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Crossposted to Lesswrong here

Tldr: We identify five areas of work that should be further investigated:

  1. Helping information aggregators scale during advanced AI development,
  2. Improving internal AI deployment in policy organizations,
  3. Researching the institutional design for evaluating alignment plans,
  4. Planning for how to evaluate automated alignment researchers, and
  5. Creating further education and information material.


We outline and discuss five areas of work that seem neglected. We only shallowly review and discuss these areas. Our proposals should be seen as a recommendation to further investigate these questions and figure out whether they are actually worth pursuing and how to pursue them.

For each of the five work areas, we discuss what they are, what one could do here, why they are important, and what our key uncertainties are.

  1. Help Information Aggregators and Reviewers Scale during Takeoff
    1. Effective information provision and compilation are vital for informed societal choices. As advanced AI systems evolve, current information channels and curators, such as journalists, social media platforms, think tanks, and governments, will likely struggle to keep up. Identifying ways to support them or introducing new organizations to monitor global events seems important.
  2. Consult and Research Responsible AI deployment in Governments
    1. Decision-making bodies such as the government are facing the increasingly important question of how to deploy advanced AI systems internally. This decision can make societal decision making much better but also much worse. Research and advising of policymakers can help avert various failure modes of internal AI deployment.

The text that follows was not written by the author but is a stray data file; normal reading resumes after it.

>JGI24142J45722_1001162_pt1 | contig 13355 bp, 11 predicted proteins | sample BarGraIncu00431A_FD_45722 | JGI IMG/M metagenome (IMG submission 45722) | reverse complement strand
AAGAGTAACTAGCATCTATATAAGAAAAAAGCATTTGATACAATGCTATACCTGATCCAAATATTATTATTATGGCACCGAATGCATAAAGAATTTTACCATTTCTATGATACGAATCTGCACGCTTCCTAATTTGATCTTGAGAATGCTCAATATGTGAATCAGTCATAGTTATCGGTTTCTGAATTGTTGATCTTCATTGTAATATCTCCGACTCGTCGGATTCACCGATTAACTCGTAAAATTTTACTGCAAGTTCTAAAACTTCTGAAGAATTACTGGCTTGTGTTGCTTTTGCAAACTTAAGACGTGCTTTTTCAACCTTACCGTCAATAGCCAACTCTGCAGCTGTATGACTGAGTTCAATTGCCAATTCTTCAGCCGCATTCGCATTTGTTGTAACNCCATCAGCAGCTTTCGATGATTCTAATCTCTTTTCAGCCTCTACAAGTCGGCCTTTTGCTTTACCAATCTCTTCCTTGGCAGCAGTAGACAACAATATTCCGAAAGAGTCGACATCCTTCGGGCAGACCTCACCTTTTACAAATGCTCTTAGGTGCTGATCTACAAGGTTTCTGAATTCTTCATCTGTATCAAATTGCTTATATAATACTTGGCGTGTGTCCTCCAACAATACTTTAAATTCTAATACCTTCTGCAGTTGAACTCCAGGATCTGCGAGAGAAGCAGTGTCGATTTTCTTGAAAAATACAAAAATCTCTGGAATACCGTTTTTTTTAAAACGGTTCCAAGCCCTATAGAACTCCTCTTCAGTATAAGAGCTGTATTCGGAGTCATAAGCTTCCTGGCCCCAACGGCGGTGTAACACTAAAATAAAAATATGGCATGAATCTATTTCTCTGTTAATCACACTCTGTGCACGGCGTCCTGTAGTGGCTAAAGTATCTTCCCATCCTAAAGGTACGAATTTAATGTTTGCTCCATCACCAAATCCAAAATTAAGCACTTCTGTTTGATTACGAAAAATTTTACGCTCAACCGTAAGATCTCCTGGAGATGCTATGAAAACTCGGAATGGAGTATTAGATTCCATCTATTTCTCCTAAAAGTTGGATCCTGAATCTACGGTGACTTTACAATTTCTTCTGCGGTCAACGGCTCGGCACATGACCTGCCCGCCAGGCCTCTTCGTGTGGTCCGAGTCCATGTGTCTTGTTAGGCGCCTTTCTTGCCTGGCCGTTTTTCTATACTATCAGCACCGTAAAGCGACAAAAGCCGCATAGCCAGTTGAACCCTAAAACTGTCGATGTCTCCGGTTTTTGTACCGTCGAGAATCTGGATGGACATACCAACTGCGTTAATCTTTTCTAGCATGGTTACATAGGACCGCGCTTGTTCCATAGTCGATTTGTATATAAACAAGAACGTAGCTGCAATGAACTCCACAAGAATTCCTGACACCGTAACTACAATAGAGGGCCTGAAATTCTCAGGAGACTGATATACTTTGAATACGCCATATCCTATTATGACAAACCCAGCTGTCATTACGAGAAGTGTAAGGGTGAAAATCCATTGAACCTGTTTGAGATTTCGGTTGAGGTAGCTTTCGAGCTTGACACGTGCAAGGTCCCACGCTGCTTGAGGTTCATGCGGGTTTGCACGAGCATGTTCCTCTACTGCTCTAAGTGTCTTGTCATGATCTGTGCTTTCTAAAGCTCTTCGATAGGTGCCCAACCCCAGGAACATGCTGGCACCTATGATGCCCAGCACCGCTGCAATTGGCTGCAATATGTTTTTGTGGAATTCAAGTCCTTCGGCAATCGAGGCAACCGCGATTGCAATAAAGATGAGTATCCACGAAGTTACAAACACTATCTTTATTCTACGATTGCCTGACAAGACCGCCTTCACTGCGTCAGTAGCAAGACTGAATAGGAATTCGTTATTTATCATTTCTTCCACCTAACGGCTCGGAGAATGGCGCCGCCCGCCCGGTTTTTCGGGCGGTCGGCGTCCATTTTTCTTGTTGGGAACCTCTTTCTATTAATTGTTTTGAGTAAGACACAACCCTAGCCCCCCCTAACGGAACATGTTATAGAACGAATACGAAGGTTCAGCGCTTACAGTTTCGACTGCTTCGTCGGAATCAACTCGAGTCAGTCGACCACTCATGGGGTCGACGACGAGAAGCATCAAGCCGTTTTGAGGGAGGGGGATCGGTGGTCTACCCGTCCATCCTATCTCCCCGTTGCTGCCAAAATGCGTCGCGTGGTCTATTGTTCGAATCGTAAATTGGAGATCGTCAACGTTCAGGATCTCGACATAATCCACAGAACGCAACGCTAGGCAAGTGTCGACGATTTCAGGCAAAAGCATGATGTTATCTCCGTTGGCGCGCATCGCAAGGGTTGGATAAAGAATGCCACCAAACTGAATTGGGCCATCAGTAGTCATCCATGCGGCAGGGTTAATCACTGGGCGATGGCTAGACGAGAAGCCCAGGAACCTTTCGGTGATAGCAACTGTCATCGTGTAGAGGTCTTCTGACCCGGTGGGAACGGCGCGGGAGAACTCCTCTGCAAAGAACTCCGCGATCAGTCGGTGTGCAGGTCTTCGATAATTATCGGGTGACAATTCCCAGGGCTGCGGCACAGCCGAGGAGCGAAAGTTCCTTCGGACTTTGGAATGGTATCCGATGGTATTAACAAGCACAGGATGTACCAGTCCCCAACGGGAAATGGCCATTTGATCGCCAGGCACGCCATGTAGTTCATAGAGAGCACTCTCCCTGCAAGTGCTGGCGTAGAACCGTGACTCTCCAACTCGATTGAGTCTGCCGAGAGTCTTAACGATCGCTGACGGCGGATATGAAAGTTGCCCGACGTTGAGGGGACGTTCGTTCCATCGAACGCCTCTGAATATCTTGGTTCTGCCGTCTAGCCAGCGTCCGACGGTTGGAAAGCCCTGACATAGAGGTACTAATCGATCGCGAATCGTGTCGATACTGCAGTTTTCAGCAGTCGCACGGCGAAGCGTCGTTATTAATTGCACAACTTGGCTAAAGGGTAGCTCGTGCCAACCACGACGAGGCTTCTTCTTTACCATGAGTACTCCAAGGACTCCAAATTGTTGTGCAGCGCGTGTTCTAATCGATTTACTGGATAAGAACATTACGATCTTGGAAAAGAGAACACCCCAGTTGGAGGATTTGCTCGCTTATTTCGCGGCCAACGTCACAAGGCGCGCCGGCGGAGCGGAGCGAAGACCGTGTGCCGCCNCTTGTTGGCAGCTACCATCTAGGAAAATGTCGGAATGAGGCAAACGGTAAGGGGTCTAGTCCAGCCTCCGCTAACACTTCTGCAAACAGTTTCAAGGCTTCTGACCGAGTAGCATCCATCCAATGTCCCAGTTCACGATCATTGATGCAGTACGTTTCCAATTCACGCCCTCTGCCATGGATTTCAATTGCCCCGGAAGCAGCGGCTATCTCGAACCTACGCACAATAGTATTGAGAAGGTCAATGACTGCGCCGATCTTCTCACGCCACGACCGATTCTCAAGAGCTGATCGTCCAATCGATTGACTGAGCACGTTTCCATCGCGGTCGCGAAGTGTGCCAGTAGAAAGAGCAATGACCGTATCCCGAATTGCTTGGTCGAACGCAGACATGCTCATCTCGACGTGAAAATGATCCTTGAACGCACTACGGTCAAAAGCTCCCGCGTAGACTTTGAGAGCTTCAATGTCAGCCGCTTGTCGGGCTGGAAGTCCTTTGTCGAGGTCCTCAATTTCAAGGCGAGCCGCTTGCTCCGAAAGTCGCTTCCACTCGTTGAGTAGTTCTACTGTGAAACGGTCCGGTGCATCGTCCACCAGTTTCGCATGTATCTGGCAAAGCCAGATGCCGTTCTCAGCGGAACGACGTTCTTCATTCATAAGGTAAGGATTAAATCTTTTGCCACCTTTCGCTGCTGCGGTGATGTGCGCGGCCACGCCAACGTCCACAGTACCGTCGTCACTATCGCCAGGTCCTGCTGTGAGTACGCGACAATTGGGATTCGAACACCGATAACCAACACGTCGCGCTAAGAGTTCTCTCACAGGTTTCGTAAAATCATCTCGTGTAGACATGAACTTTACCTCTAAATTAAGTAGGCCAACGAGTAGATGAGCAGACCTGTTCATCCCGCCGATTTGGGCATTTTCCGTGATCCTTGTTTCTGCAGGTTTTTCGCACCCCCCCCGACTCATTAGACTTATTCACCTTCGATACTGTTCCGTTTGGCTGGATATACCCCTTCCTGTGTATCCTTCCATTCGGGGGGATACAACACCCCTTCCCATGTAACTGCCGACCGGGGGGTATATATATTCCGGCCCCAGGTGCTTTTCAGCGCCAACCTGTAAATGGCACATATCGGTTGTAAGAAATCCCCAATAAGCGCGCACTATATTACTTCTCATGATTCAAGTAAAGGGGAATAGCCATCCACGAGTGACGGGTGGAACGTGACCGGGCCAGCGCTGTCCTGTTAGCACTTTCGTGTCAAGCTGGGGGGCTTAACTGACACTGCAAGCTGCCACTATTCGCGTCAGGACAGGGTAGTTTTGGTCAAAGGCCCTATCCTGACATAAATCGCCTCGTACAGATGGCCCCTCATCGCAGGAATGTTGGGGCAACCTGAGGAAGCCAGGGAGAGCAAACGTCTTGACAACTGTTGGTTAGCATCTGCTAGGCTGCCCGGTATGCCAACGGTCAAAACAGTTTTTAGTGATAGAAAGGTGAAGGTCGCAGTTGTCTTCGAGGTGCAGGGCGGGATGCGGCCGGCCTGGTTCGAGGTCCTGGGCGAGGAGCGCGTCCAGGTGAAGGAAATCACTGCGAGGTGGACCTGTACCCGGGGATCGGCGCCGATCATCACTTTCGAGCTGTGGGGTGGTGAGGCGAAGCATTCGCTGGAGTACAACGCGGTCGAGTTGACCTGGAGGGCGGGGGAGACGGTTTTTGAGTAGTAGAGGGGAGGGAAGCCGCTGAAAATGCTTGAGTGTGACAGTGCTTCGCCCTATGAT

3. Research Institutional Design for Evaluating Alignment Plans
    1. Many AI governance plans involve a public agency evaluating the alignment plan for an advanced AI project and then approving or rejecting the training run. Designing such an evaluation process seems hard, and default institutional designs seem likely insufficient, so somebody should figure out what this process should ideally look like.
  4. Plan for How to Evaluate Automated Alignment Researchers
    1. Most of the alignment work might be conducted by AI systems. OpenAI, for instance, has plans to develop automated alignment researchers. However, the success of this relies on being able to successfully evaluate alignment work at scale, which is currently lacking. We need to figure out how to evaluate the hard-to-measure questions, e.g., whether one is overall making progress on alignment.
  5. Create and Disseminate Education and Information Material
    1. If the world becomes much more aware of the possibility of transformative AI, many decision-makers will need to quickly and deeply familiarize themselves with AI alignment and AI existential safety questions. This requires good summaries, literature reviews, education courses, etc.

Help information aggregators scale during takeoff

What is it: In a world of widespread AI deployment, many things in the world may move much quicker, and existing information aggregators and collectors (e.g., journalists, Twitter/X, think tanks) will likely be overwhelmed and be less successful at doing their job. Figuring out how to help them or step in as a novel organization aimed at tracking important things in the world seems important.